Earl Mac Rauch caught the attention of director W.D. Richter after a review of his debut novel, Dirty Pictures from the Prom, impressed Richter’s wife. The two became quick friends, and Richter encouraged Mac Rauch to join him in LA as a script reader for Warner Bros., and he would eventually see screenplays produced for Martin Scorsese (New York, New York) and Sean S. Cunningham (A Stranger is Watching). Mac Rauch originally conceived Banzai as Buckaroo Bandy, a brilliant ass-kicker who could hold his own against Doc Savage, Buck Rogers, James Bond, and Bruce Lee.
The hero refused to be contained in a tiny closet of Mac Rauch’s brain, demanding the whole mansion. Stories swarmed and grew. What began as Find the Jetcar, Said the President morphed into The Strange Case of Mr. Cigars (featuring a giant robot and a pack of cigars once belonging to Adolf Hitler) and ultimately crammed inside Lepers from Saturn.
When Richter and producer Neil Canton (who’s next gig would be Back to the Future) formed a production company, they picked Mac Rauch’s weirdo, sci-fi, B-movie bonanza as their first project. They somehow convinced MGM to back their gamble, and the Lepers changed to lizards and finally into Red and Black Lectroids. A writers strike stalled development for a year, and in that time studio head David Begelman fled MGM taking Mac Rauch’s screenplay with him. The Adventures of Buckaroo Banzai went to 20th Century Fox, giving its author another three drafts to tinker into perfection before the film went before cameras.
What we have here is not one movie; it’s a half dozen, if not more. The reason the film feels like the midway point of a comic book series is that it is! The sordid past of Buckaroo Banzai, the Hong Kong Cavaliers, and even Lord John Whorfin and his lackeys Bigbooty — it’s Bigbooté (Christopher Lloyd)! — and Gomez (Dan Hedaya) were passionately detailed by Mac Rauch in the previous iterations. The screenwriter was ready to go with sequel after sequel after sequel, and 20th Century Fox even had the confidence to allow a pre-credits title card instructing the audience to “Watch for the Next Adventure of Buckaroo Banzai… Against the World Crime League.”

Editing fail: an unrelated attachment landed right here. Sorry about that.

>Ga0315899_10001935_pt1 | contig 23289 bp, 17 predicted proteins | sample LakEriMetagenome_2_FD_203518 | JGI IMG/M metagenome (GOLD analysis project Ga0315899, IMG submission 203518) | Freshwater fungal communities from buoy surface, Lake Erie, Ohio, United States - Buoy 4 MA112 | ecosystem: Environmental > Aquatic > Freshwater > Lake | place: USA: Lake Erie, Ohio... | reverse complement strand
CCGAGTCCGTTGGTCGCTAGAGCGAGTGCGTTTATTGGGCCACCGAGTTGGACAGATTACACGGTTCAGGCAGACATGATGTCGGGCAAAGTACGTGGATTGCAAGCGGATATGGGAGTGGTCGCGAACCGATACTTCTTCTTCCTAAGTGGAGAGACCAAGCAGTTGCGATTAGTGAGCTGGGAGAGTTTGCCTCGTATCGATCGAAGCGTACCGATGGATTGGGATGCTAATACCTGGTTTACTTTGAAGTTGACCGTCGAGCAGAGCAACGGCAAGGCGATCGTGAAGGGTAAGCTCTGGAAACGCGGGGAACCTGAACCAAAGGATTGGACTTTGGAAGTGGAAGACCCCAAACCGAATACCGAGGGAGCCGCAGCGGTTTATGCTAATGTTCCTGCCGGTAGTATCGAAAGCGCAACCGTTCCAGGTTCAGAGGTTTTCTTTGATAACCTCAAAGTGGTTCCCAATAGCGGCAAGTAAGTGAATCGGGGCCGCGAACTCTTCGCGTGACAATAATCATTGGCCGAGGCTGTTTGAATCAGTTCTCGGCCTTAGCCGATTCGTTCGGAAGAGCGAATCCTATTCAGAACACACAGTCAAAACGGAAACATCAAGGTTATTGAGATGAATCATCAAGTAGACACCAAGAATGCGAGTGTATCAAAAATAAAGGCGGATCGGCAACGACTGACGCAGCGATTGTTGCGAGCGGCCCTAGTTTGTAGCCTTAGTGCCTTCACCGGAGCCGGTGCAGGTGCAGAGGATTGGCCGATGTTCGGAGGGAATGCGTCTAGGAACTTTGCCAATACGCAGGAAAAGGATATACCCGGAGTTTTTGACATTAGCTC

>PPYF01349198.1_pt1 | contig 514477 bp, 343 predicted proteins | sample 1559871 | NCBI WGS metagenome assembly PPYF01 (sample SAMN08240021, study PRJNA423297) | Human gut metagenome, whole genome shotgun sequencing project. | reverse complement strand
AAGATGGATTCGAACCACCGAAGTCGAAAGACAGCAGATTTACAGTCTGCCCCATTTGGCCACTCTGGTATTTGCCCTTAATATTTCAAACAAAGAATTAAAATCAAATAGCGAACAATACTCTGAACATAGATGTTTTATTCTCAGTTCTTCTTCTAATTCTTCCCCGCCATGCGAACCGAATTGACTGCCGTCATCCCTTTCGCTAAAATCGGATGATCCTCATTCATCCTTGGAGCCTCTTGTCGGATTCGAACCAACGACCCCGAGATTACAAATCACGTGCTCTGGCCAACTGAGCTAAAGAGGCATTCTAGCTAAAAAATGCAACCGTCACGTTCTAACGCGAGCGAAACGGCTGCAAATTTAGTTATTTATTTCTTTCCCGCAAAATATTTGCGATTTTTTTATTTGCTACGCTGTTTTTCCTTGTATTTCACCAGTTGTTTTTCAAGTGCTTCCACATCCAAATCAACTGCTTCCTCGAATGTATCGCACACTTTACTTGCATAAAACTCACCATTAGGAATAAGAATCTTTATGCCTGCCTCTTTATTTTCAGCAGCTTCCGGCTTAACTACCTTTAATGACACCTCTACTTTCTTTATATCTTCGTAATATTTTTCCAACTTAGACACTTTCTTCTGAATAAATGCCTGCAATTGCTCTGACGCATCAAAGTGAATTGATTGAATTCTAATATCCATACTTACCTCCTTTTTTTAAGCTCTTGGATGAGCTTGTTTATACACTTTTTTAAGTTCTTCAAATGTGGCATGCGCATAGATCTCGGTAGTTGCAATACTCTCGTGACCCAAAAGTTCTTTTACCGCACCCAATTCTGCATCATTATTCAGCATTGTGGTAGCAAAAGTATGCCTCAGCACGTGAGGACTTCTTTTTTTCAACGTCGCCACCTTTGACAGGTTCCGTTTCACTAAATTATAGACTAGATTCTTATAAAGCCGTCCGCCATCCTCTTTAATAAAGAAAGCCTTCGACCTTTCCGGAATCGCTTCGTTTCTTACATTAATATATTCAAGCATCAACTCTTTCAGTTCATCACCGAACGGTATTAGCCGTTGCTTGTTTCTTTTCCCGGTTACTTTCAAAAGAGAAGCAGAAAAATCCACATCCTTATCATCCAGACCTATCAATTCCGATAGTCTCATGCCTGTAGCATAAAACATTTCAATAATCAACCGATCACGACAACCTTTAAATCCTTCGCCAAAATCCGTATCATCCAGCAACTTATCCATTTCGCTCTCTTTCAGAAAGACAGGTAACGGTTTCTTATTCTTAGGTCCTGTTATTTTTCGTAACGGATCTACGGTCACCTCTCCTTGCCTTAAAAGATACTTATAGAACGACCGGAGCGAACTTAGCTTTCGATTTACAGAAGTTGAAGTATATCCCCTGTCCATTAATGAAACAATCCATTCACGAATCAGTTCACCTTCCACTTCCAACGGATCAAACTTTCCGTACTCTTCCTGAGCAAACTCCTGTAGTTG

Sadly, the butts never came to the seats, and The Adventures of Buckaroo Banzai had to settle for cult status. Sequels would come but in the form of an extensive novelization written by Mac Rauch as well as several “real” comic book miniseries published by Moonstone Books in the mid-aughts. They’re fun and all, but they lack Peter Weller and the neon glaze of the 1980s. A confection is delicious, but it spoils with age.
The Adventures of Buckaroo Banzai Across the Eighth Dimension is a marvel, a film so perfectly rooted in its time while also lavishly celebrating the genre that came before and comforting geeks hungry for a comic book future yet to come. Pressing play on Richter and Mac Rauch’s black sheep baby is a delirious dose of optimism where science and Rock ‘n’ Roll share equal footing, and another wannabe devotee is not some useless groupie but a steely plate in the team’s armor instead.
“Excuse me,” interrupts our protagonist, “is someone out there not having a good time? Is somebody crying out there in the darkness?”
Buck Banzai hears your pain. He understands the depths a sour soul can sink, and he’s here for you in your bleakest hour. When you need it most, Banzai halts his plan and makes you his mission. The Red Lectroids will be caught, that was never in question. He’s the kind of hero we all need in our corner, and he’ll pull the champion hiding within you and happily add your talents to the roster of his Hong Kong Cavaliers. Forge a decent singing voice, or fake it till you make it through keytar lessons; there’s a spot on the tour bus waiting.